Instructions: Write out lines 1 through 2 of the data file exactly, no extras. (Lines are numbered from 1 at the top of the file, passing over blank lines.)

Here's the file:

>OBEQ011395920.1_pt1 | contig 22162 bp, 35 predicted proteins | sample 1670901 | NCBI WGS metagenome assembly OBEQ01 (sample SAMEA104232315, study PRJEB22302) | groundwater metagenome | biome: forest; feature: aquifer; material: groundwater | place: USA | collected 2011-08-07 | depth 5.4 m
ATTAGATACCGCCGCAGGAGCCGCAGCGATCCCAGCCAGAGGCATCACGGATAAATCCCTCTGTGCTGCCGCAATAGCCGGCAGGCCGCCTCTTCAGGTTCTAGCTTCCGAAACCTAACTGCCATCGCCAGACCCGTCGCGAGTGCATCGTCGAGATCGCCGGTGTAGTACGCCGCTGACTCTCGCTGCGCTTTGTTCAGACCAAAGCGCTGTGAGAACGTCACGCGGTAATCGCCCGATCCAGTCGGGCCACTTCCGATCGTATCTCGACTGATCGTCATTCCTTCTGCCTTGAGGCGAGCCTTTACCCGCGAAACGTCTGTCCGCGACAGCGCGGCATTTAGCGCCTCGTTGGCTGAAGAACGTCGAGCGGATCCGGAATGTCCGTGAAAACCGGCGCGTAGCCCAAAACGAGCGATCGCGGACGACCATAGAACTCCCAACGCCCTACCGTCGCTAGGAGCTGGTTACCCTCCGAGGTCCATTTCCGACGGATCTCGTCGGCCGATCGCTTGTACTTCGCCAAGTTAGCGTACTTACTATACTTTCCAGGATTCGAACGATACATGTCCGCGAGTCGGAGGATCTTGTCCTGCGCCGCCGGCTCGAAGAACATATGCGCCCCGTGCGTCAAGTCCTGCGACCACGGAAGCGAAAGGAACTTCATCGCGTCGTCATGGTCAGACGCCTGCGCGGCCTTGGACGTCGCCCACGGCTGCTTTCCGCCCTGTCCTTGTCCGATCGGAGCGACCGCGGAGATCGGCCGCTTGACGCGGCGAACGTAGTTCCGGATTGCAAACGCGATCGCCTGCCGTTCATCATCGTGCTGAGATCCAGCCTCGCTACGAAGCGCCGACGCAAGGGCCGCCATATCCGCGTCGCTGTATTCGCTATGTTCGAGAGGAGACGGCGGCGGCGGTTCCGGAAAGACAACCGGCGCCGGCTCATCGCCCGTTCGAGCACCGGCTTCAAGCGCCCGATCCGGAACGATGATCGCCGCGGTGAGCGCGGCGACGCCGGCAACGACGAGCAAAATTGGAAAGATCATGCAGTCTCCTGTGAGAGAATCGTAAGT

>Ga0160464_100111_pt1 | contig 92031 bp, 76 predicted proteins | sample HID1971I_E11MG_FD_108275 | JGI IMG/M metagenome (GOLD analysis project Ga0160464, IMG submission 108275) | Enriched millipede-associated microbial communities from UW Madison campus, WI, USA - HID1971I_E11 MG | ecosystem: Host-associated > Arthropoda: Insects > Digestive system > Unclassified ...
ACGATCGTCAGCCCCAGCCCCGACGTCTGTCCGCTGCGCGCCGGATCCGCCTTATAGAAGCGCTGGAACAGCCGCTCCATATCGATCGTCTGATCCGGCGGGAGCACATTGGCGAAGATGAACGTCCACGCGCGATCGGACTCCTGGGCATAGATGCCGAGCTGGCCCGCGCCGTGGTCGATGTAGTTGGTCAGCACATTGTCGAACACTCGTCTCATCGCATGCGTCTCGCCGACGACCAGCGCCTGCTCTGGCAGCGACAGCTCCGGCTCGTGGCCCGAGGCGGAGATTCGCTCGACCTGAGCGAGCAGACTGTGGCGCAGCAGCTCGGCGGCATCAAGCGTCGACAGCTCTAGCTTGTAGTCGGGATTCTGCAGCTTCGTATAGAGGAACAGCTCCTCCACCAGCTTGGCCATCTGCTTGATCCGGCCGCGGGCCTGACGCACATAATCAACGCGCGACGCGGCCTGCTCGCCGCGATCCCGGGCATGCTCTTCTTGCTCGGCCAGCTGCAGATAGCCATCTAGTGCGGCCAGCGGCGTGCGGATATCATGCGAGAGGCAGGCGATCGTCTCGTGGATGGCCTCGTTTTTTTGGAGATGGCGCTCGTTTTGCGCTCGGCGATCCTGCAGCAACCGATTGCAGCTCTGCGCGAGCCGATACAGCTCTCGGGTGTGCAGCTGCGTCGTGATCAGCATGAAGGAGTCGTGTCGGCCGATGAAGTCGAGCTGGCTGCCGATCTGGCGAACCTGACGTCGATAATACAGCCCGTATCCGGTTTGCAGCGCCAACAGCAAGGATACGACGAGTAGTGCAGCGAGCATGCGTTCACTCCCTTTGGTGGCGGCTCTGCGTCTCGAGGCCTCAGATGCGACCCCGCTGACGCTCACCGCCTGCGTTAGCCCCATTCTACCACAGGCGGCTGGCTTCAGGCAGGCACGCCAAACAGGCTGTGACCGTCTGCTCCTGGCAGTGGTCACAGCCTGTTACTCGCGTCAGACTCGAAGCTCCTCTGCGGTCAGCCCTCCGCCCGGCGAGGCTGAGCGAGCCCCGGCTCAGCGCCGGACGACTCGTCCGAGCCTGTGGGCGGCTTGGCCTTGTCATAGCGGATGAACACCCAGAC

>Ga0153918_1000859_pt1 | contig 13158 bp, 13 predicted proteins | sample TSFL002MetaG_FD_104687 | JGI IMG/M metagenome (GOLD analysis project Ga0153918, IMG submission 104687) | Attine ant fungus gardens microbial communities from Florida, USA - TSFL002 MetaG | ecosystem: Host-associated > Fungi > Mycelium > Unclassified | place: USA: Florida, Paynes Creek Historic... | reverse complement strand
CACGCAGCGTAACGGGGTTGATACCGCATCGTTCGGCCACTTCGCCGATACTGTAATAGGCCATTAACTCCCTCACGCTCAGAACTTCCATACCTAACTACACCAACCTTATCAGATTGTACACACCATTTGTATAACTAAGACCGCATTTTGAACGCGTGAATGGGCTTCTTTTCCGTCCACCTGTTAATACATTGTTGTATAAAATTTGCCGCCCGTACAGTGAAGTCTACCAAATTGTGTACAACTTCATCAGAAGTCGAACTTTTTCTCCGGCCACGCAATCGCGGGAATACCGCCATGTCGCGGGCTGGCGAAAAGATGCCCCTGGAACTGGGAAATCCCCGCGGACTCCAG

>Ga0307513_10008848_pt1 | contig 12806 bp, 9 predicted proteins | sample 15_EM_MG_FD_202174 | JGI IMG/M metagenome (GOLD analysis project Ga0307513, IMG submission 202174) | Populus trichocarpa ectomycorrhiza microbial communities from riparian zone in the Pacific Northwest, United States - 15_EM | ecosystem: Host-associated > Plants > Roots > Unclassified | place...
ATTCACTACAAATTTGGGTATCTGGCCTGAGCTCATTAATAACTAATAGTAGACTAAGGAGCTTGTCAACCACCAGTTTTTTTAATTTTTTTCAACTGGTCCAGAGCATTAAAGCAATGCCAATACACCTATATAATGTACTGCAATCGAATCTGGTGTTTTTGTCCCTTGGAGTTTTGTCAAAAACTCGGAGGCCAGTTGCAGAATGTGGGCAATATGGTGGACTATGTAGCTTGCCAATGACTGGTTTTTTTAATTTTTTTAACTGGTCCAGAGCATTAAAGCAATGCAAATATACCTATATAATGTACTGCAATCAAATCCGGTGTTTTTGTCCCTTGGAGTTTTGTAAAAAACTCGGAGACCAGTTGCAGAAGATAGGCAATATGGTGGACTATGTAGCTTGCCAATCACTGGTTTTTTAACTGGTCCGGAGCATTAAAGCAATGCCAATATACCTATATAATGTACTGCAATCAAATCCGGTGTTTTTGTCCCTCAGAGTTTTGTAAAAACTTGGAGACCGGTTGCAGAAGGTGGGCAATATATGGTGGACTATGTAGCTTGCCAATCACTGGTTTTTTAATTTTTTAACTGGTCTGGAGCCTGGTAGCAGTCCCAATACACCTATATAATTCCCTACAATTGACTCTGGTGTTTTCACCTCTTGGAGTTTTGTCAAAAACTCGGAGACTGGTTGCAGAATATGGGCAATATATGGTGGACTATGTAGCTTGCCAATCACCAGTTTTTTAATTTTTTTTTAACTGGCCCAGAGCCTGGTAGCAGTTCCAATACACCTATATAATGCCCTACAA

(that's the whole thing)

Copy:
>OBEQ011395920.1_pt1 | contig 22162 bp, 35 predicted proteins | sample 1670901 | NCBI WGS metagenome assembly OBEQ01 (sample SAMEA104232315, study PRJEB22302) | groundwater metagenome | biome: forest; feature: aquifer; material: groundwater | place: USA | collected 2011-08-07 | depth 5.4 m
ATTAGATACCGCCGCAGGAGCCGCAGCGATCCCAGCCAGAGGCATCACGGATAAATCCCTCTGTGCTGCCGCAATAGCCGGCAGGCCGCCTCTTCAGGTTCTAGCTTCCGAAACCTAACTGCCATCGCCAGACCCGTCGCGAGTGCATCGTCGAGATCGCCGGTGTAGTACGCCGCTGACTCTCGCTGCGCTTTGTTCAGACCAAAGCGCTGTGAGAACGTCACGCGGTAATCGCCCGATCCAGTCGGGCCACTTCCGATCGTATCTCGACTGATCGTCATTCCTTCTGCCTTGAGGCGAGCCTTTACCCGCGAAACGTCTGTCCGCGACAGCGCGGCATTTAGCGCCTCGTTGGCTGAAGAACGTCGAGCGGATCCGGAATGTCCGTGAAAACCGGCGCGTAGCCCAAAACGAGCGATCGCGGACGACCATAGAACTCCCAACGCCCTACCGTCGCTAGGAGCTGGTTACCCTCCGAGGTCCATTTCCGACGGATCTCGTCGGCCGATCGCTTGTACTTCGCCAAGTTAGCGTACTTACTATACTTTCCAGGATTCGAACGATACATGTCCGCGAGTCGGAGGATCTTGTCCTGCGCCGCCGGCTCGAAGAACATATGCGCCCCGTGCGTCAAGTCCTGCGACCACGGAAGCGAAAGGAACTTCATCGCGTCGTCATGGTCAGACGCCTGCGCGGCCTTGGACGTCGCCCACGGCTGCTTTCCGCCCTGTCCTTGTCCGATCGGAGCGACCGCGGAGATCGGCCGCTTGACGCGGCGAACGTAGTTCCGGATTGCAAACGCGATCGCCTGCCGTTCATCATCGTGCTGAGATCCAGCCTCGCTACGAAGCGCCGACGCAAGGGCCGCCATATCCGCGTCGCTGTATTCGCTATGTTCGAGAGGAGACGGCGGCGGCGGTTCCGGAAAGACAACCGGCGCCGGCTCATCGCCCGTTCGAGCACCGGCTTCAAGCGCCCGATCCGGAACGATGATCGCCGCGGTGAGCGCGGCGACGCCGGCAACGACGAGCAAAATTGGAAAGATCATGCAGTCTCCTGTGAGAGAATCGTAAGT